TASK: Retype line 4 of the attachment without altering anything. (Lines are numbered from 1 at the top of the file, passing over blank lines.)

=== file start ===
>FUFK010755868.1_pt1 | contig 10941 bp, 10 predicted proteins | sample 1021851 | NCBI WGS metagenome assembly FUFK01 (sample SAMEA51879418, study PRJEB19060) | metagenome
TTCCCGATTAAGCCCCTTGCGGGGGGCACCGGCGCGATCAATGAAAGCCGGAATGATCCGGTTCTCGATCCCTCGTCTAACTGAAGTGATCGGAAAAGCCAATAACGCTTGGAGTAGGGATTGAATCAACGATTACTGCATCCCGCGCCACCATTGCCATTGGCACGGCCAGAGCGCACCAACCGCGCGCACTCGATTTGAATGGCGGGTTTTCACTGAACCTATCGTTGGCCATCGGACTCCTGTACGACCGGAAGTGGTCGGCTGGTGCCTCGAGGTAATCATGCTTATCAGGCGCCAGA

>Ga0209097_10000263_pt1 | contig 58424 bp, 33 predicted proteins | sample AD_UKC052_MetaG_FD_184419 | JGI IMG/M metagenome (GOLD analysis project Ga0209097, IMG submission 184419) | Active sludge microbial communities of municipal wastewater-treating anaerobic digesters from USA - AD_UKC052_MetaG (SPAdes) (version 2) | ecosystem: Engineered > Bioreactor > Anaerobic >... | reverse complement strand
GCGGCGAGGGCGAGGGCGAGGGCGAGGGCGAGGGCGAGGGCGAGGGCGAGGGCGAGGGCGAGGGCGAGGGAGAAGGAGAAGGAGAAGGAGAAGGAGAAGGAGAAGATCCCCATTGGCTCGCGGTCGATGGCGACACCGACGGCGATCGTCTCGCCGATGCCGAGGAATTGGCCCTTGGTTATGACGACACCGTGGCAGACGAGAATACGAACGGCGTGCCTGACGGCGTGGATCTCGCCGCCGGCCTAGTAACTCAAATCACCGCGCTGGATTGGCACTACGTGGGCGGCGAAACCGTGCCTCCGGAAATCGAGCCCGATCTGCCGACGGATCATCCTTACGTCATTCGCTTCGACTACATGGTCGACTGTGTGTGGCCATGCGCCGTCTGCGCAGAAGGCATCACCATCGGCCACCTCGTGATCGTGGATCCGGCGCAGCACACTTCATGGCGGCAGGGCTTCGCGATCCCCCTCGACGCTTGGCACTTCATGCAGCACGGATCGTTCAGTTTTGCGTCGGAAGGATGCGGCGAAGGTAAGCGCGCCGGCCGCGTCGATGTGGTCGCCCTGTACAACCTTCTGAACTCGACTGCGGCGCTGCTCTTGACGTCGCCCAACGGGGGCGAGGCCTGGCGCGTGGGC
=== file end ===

GCGGCGAGGGCGAGGGCGAGGGCGAGGGCGAGGGCGAGGGCGAGGGCGAGGGCGAGGGCGAGGGCGAGGGAGAAGGAGAAGGAGAAGGAGAAGGAGAAGGAGAAGATCCCCATTGGCTCGCGGTCGATGGCGACACCGACGGCGATCGTCTCGCCGATGCCGAGGAATTGGCCCTTGGTTATGACGACACCGTGGCAGACGAGAATACGAACGGCGTGCCTGACGGCGTGGATCTCGCCGCCGGCCTAGTAACTCAAATCACCGCGCTGGATTGGCACTACGTGGGCGGCGAAACCGTGCCTCCGGAAATCGAGCCCGATCTGCCGACGGATCATCCTTACGTCATTCGCTTCGACTACATGGTCGACTGTGTGTGGCCATGCGCCGTCTGCGCAGAAGGCATCACCATCGGCCACCTCGTGATCGTGGATCCGGCGCAGCACACTTCATGGCGGCAGGGCTTCGCGATCCCCCTCGACGCTTGGCACTTCATGCAGCACGGATCGTTCAGTTTTGCGTCGGAAGGATGCGGCGAAGGTAAGCGCGCCGGCCGCGTCGATGTGGTCGCCCTGTACAACCTTCTGAACTCGACTGCGGCGCTGCTCTTGACGTCGCCCAACGGGGGCGAGGCCTGGCGCGTGGGC